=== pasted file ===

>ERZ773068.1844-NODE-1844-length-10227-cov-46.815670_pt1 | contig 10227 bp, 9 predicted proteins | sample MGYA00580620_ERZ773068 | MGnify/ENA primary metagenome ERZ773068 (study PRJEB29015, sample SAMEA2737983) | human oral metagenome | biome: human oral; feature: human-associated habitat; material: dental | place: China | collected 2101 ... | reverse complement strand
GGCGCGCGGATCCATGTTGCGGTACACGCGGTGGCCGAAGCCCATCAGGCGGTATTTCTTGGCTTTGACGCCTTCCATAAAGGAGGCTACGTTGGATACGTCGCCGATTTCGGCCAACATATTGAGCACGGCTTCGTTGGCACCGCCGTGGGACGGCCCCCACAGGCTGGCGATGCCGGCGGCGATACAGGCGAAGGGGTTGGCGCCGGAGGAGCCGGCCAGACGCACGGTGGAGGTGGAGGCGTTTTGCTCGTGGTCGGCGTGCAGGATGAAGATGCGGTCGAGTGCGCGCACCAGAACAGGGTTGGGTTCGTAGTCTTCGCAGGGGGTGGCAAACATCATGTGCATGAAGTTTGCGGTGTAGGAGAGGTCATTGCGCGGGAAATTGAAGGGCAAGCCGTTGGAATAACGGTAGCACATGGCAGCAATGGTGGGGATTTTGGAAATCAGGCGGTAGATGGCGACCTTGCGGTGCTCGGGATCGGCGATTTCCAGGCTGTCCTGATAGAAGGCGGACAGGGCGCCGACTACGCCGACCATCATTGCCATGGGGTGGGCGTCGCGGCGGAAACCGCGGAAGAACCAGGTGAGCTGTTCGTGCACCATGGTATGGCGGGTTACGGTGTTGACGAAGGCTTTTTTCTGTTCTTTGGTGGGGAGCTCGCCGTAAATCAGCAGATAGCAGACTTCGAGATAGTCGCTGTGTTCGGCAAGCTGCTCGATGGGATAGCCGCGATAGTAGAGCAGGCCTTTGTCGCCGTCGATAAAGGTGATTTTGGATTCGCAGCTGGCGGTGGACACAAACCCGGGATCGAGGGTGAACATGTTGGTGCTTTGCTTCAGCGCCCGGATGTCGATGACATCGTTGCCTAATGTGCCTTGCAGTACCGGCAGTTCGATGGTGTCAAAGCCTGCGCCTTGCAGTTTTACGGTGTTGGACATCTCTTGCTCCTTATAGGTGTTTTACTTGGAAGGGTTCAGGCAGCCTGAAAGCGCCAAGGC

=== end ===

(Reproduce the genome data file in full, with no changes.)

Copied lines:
>ERZ773068.1844-NODE-1844-length-10227-cov-46.815670_pt1 | contig 10227 bp, 9 predicted proteins | sample MGYA00580620_ERZ773068 | MGnify/ENA primary metagenome ERZ773068 (study PRJEB29015, sample SAMEA2737983) | human oral metagenome | biome: human oral; feature: human-associated habitat; material: dental | place: China | collected 2101 ... | reverse complement strand
GGCGCGCGGATCCATGTTGCGGTACACGCGGTGGCCGAAGCCCATCAGGCGGTATTTCTTGGCTTTGACGCCTTCCATAAAGGAGGCTACGTTGGATACGTCGCCGATTTCGGCCAACATATTGAGCACGGCTTCGTTGGCACCGCCGTGGGACGGCCCCCACAGGCTGGCGATGCCGGCGGCGATACAGGCGAAGGGGTTGGCGCCGGAGGAGCCGGCCAGACGCACGGTGGAGGTGGAGGCGTTTTGCTCGTGGTCGGCGTGCAGGATGAAGATGCGGTCGAGTGCGCGCACCAGAACAGGGTTGGGTTCGTAGTCTTCGCAGGGGGTGGCAAACATCATGTGCATGAAGTTTGCGGTGTAGGAGAGGTCATTGCGCGGGAAATTGAAGGGCAAGCCGTTGGAATAACGGTAGCACATGGCAGCAATGGTGGGGATTTTGGAAATCAGGCGGTAGATGGCGACCTTGCGGTGCTCGGGATCGGCGATTTCCAGGCTGTCCTGATAGAAGGCGGACAGGGCGCCGACTACGCCGACCATCATTGCCATGGGGTGGGCGTCGCGGCGGAAACCGCGGAAGAACCAGGTGAGCTGTTCGTGCACCATGGTATGGCGGGTTACGGTGTTGACGAAGGCTTTTTTCTGTTCTTTGGTGGGGAGCTCGCCGTAAATCAGCAGATAGCAGACTTCGAGATAGTCGCTGTGTTCGGCAAGCTGCTCGATGGGATAGCCGCGATAGTAGAGCAGGCCTTTGTCGCCGTCGATAAAGGTGATTTTGGATTCGCAGCTGGCGGTGGACACAAACCCGGGATCGAGGGTGAACATGTTGGTGCTTTGCTTCAGCGCCCGGATGTCGATGACATCGTTGCCTAATGTGCCTTGCAGTACCGGCAGTTCGATGGTGTCAAAGCCTGCGCCTTGCAGTTTTACGGTGTTGGACATCTCTTGCTCCTTATAGGTGTTTTACTTGGAAGGGTTCAGGCAGCCTGAAAGCGCCAAGGC